Two other SUNY grants will provide $150,000 for ECC’s in-demand construction and building trades program and $36,500 to promote ECC’s microcredentials programs.

Welcome to Buffalo Next. This newsletter from The Buffalo News will bring you the latest coverage on the changing Buffalo Niagara economy – from real estate to health care to startups. Read more at


Why UB physicians in training are struggling to negotiate a union contract

Wegmans hits Manhattan.

PUSH Buffalo is building a worker training center that focuses on green jobs.

M&T Bank’s earnings topped analyst forecasts.

Some Milk-Bone workers are on strike.

A troubled Buffalo nursing home is a candidate for a program targeting the nation’s poorest-performing facilities.

Affordable housing developers are collaborating on a $25 million revamp project of Playter Street.

Deadline to apply for pot licenses extended by two weeks, while enforcement of illegal sales expands.

The five 43North winners have high hopes for their time in Buffalo.

UB is getting a big donation to help build its new engineering building.

MacKenzie Scott is coming through for Neighborhood Health.

A developer wants tax breaks for a “luxury” apartment project in North Tonawanda.

Steve Case says cities need to step up their efforts to help startups.

controversial Lockport plastics plant gets tax breaks from IDA.

The 43North semifinalists were focused on Buffalo.

What can Buffalo Sabres fans expect at the concession stand this season?

The developer of a big Amherst apartment complex wants more than $2.1 million in tax breaks.

The developer of a closed Buffalo nursing home says it needs tax breaks for the project to proceed.

The owner of the Buffalo Grand Hotel is facing a big fine from Ontario securities regulators.

A big apartment project on Transit Road is starting to open.

The fallout from the UAW strike is spreading to GM’s plant in Lockport.

Robert E. Rich Jr. is the highest ranking local person on the Forbes 400 list of the wealthiest Americans.

Spectrum is offering set top boxes to turn ‘dumb’ TVs into smart ones – for a price.

It won’t cost nearly as much to turn up the thermostat this winter.

The state is making big changes to the struggling legal pot market.

The new Niagara County hospital opened last week.

Five reads from Buffalo Next:

1. As the United Auto Workers’ strike against the Detroit Three automakers enters its second month, local autoworkers are waiting to see if they will be directed to walk out.

2. How Western New York colleges are adapting to a shrinking student population.

3. How Mighty Taco grew into a Buffalo food icon.

4.  In ‘tipping point,’ Buffalo’s tourism market emerges from Niagara Falls’ shadow.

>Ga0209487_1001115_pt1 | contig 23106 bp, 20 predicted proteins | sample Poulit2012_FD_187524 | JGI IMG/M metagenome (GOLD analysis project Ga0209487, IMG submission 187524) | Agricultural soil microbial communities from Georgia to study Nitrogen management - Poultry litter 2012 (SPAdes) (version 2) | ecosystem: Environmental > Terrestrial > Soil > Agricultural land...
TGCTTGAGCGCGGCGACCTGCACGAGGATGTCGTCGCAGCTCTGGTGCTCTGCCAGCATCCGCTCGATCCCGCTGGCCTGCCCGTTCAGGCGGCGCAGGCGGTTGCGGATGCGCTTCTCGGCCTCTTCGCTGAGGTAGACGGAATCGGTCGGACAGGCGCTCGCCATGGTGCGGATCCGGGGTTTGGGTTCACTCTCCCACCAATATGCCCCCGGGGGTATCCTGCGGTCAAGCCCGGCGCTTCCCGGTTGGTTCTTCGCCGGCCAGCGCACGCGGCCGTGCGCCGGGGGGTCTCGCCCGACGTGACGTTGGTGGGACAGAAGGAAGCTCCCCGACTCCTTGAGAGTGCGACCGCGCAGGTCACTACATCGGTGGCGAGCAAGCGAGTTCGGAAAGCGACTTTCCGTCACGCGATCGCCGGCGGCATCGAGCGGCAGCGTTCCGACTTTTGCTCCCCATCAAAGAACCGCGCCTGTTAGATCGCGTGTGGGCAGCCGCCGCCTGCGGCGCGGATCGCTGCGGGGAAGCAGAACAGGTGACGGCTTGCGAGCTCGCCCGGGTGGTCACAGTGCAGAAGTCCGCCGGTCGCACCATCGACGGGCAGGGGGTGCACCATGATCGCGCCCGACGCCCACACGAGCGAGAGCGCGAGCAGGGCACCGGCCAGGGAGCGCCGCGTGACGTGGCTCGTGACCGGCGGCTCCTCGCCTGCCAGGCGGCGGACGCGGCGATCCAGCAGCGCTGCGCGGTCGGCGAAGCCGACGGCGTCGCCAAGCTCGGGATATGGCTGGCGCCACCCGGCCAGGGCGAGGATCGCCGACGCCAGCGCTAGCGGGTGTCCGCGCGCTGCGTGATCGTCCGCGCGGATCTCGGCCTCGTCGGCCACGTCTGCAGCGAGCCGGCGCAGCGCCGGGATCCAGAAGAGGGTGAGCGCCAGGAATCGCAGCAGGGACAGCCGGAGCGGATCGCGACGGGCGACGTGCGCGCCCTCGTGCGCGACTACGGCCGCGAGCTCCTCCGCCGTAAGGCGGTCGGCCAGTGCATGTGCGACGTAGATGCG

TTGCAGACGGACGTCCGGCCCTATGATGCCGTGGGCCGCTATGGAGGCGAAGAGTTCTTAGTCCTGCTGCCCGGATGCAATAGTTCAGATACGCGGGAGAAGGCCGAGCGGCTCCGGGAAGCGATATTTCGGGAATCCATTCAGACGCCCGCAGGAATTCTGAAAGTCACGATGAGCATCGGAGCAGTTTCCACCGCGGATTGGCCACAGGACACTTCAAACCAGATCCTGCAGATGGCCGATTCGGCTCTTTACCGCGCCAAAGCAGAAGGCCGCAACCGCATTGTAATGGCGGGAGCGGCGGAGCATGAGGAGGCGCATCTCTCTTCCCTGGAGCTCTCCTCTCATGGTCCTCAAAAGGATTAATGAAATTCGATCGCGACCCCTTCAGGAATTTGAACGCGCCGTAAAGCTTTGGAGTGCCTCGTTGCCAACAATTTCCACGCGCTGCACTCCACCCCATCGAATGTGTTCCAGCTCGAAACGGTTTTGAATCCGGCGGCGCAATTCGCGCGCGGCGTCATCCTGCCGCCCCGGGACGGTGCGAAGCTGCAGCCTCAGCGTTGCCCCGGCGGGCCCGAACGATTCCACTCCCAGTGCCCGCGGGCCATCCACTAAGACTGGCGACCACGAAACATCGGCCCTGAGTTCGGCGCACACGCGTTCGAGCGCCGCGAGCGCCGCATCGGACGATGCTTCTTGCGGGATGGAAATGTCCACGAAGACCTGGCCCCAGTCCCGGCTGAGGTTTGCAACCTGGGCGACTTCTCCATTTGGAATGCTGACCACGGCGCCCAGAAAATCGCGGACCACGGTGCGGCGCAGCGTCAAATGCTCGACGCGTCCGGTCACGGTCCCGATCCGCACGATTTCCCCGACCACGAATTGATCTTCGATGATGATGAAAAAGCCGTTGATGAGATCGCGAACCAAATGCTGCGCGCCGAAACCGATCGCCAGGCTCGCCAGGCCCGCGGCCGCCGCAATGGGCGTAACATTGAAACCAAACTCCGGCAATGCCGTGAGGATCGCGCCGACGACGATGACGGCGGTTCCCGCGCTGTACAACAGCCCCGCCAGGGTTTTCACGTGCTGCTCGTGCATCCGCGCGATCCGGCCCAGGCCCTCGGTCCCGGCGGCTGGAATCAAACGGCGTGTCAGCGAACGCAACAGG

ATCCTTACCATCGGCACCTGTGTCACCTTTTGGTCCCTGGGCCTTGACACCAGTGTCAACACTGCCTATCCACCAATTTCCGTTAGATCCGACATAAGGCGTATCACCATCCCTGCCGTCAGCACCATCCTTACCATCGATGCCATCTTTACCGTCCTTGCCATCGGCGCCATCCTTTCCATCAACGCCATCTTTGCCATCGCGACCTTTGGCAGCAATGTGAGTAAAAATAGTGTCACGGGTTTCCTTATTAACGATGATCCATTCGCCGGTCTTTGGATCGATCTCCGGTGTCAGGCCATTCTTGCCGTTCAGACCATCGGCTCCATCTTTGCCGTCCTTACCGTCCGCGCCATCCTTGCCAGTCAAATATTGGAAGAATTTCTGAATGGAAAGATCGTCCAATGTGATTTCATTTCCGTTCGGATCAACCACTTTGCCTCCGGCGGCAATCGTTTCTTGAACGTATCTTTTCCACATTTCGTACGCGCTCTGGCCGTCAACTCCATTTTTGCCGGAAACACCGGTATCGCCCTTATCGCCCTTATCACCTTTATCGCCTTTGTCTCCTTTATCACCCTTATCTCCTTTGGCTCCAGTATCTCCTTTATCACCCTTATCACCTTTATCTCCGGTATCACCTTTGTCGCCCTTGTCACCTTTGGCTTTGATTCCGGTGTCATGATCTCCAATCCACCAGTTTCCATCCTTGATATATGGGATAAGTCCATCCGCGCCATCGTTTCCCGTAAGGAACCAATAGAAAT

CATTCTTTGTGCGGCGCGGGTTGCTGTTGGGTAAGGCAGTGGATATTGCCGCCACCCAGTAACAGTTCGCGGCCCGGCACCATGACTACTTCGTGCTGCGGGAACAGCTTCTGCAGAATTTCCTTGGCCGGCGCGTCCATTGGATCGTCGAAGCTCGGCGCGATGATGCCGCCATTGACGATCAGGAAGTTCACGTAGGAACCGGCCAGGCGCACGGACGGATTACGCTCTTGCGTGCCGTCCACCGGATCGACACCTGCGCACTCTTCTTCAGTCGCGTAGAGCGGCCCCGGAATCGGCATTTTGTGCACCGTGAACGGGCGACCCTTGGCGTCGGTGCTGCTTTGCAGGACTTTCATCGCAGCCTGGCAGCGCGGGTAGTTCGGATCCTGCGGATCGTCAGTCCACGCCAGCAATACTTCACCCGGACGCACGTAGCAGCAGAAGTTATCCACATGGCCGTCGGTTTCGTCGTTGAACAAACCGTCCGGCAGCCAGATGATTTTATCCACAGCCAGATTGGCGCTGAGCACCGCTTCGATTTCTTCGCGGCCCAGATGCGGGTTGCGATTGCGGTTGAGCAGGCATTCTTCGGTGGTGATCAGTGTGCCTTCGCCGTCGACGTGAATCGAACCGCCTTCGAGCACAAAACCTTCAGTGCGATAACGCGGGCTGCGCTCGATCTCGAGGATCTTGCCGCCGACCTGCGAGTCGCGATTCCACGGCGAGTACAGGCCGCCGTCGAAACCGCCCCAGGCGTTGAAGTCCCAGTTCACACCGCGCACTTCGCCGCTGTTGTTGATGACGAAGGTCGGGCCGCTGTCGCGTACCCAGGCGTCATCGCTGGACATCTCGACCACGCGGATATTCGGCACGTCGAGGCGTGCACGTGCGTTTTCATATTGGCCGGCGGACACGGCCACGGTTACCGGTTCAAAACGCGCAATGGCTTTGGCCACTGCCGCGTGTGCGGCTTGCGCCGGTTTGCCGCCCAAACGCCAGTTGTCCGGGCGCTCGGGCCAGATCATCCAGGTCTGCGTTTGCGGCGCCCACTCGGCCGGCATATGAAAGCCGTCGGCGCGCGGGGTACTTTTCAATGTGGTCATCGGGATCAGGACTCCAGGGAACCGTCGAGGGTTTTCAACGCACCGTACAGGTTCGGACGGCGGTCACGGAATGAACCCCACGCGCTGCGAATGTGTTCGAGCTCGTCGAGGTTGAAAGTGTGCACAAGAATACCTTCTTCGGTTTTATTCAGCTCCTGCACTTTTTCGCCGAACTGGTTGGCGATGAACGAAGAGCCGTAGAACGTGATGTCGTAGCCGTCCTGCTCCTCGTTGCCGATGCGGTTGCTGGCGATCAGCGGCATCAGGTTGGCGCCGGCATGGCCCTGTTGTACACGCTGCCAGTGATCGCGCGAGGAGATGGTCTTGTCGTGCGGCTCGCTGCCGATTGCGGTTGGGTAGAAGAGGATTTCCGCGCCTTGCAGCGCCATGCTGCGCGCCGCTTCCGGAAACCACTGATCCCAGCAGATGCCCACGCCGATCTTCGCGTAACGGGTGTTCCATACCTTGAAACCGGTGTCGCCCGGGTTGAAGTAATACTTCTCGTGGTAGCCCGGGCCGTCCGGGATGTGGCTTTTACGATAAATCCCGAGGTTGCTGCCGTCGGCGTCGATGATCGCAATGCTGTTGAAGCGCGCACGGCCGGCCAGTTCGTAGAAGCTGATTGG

5. Kaleida wants to build a new hospital in Fredonia, but getting money for it has been difficult.

The Buffalo Next team gives you the big picture on the region’s economic revitalization. Email tips to or reach Buffalo Next Editor David Robinson at 716-849-4435.

Was this email forwarded to you? Sign up to get the latest in your inbox five days a week.

Email tips to

#lee-rev-content { margin:0 -5px; } #lee-rev-content h3 { font-family: inherit!important; font-weight: 700!important; border-left: 8px solid var(–lee-blox-link-color); text-indent: 7px; font-size: 24px!important; line-height: 24px; } #lee-rev-content .rc-provider { font-family: inherit!important; } #lee-rev-content h4 { line-height: 24px!important; font-family: “serif-ds”,Times,”Times New Roman”,serif!important; margin-top: 10px!important; } @media (max-width: 991px) { #lee-rev-content h3 { font-size: 18px!important; line-height: 18px; } }

#pu-email-form-business-email-article { clear: both; background-color: #fff; color: #222; background-position: bottom; background-repeat: no-repeat; padding: 15px 0 20px; margin-bottom: 40px; border-top: 4px solid rgba(0,0,0,.8); border-bottom: 1px solid rgba(0,0,0,.2); display: none; } #pu-email-form-business-email-article, #pu-email-form-business-email-article p { font-family: -apple-system, BlinkMacSystemFont, “Segoe UI”, Helvetica, Arial, sans-serif, “Apple Color Emoji”, “Segoe UI Emoji”, “Segoe UI Symbol”; } #pu-email-form-business-email-article h2 { font-size: 24px; margin: 15px 0 5px 0; font-family: “serif-ds”, Times, “Times New Roman”, serif; } #pu-email-form-business-email-article .lead { margin-bottom: 5px; } #pu-email-form-business-email-article .email-desc { font-size: 16px; line-height: 20px; margin-bottom: 5px; opacity: 0.7; } #pu-email-form-business-email-article form { padding: 10px 30px 5px 30px; } #pu-email-form-business-email-article .disclaimer { opacity: 0.5; margin-bottom: 0; line-height: 100%; } #pu-email-form-business-email-article .disclaimer a { color: #222; text-decoration: underline; } #pu-email-form-business-email-article .email-hammer { border-bottom: 3px solid #222; opacity: .5; display: inline-block; padding: 0 10px 5px 10px; margin-bottom: -5px; font-size: 16px; } @media (max-width: 991px) { #pu-email-form-business-email-article form { padding: 10px 0 5px 0; } } .grecaptcha-badge { visibility: hidden; }